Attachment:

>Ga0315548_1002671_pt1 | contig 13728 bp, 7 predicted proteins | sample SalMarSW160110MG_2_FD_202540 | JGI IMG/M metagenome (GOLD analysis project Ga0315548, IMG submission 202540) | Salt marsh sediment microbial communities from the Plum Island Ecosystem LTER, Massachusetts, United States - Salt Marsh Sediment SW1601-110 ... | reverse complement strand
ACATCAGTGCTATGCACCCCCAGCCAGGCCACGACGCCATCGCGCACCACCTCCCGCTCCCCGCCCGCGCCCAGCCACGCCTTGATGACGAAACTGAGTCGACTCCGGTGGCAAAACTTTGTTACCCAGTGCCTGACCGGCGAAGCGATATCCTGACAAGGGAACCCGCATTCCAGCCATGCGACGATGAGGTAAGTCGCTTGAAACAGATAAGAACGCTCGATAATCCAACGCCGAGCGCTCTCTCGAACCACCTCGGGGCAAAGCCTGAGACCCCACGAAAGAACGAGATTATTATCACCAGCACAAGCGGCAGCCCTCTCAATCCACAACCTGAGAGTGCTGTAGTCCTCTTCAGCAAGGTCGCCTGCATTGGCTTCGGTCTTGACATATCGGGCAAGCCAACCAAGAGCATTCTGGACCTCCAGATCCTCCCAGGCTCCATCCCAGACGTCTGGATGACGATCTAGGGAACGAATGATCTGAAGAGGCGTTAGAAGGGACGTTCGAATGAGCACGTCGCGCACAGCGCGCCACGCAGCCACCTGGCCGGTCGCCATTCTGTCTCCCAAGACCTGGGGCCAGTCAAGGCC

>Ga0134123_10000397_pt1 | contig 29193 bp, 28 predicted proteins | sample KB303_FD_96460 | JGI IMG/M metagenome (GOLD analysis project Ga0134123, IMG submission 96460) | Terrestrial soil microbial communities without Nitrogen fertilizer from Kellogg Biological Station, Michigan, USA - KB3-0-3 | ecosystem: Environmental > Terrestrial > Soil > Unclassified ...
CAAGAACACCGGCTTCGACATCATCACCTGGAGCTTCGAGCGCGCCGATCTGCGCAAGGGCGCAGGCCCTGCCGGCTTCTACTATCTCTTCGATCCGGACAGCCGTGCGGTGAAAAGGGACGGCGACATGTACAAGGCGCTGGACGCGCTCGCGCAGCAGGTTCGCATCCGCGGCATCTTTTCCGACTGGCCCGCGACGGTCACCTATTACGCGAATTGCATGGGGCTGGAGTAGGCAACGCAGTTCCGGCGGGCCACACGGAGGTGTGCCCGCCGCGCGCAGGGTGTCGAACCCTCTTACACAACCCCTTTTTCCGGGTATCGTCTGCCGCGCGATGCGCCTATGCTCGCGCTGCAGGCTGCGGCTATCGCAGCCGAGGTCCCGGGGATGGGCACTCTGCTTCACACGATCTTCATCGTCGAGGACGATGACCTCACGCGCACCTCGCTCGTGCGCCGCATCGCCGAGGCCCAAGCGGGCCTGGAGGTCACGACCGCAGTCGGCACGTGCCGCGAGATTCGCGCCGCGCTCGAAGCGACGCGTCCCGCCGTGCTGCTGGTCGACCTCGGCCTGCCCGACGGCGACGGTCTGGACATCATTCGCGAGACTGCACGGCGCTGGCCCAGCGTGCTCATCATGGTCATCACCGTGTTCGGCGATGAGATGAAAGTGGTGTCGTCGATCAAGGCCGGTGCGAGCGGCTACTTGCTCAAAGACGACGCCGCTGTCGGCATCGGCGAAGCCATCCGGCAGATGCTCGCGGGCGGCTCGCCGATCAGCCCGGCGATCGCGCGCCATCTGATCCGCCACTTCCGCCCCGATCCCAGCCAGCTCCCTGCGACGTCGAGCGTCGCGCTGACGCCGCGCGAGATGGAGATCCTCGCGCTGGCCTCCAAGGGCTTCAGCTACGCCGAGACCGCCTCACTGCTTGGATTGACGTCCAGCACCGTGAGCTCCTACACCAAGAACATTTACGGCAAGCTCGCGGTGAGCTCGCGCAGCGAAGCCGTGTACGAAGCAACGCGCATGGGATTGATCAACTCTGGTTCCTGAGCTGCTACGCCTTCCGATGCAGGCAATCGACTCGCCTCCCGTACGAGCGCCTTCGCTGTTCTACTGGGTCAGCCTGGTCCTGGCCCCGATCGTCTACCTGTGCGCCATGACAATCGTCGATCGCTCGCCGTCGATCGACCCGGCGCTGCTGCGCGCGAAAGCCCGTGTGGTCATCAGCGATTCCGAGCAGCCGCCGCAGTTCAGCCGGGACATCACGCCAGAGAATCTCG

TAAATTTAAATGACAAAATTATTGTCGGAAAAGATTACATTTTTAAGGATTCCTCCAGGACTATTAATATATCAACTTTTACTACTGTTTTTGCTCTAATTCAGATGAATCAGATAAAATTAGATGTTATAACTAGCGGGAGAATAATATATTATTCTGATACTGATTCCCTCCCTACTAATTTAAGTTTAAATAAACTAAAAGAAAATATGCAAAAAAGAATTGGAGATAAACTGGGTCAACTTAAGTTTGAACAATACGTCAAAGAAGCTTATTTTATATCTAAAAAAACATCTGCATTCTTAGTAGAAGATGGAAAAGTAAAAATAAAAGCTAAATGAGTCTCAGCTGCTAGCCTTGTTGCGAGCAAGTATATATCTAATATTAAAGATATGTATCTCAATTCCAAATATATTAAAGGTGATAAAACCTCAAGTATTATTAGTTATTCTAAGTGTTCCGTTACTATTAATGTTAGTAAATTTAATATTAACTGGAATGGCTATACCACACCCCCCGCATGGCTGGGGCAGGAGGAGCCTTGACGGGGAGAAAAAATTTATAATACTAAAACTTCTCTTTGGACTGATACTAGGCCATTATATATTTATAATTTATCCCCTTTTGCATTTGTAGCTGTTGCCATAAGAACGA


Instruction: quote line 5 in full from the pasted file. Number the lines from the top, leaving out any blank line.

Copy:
TAAATTTAAATGACAAAATTATTGTCGGAAAAGATTACATTTTTAAGGATTCCTCCAGGACTATTAATATATCAACTTTTACTACTGTTTTTGCTCTAATTCAGATGAATCAGATAAAATTAGATGTTATAACTAGCGGGAGAATAATATATTATTCTGATACTGATTCCCTCCCTACTAATTTAAGTTTAAATAAACTAAAAGAAAATATGCAAAAAAGAATTGGAGATAAACTGGGTCAACTTAAGTTTGAACAATACGTCAAAGAAGCTTATTTTATATCTAAAAAAACATCTGCATTCTTAGTAGAAGATGGAAAAGTAAAAATAAAAGCTAAATGAGTCTCAGCTGCTAGCCTTGTTGCGAGCAAGTATATATCTAATATTAAAGATATGTATCTCAATTCCAAATATATTAAAGGTGATAAAACCTCAAGTATTATTAGTTATTCTAAGTGTTCCGTTACTATTAATGTTAGTAAATTTAATATTAACTGGAATGGCTATACCACACCCCCCGCATGGCTGGGGCAGGAGGAGCCTTGACGGGGAGAAAAAATTTATAATACTAAAACTTCTCTTTGGACTGATACTAGGCCATTATATATTTATAATTTATCCCCTTTTGCATTTGTAGCTGTTGCCATAAGAACGA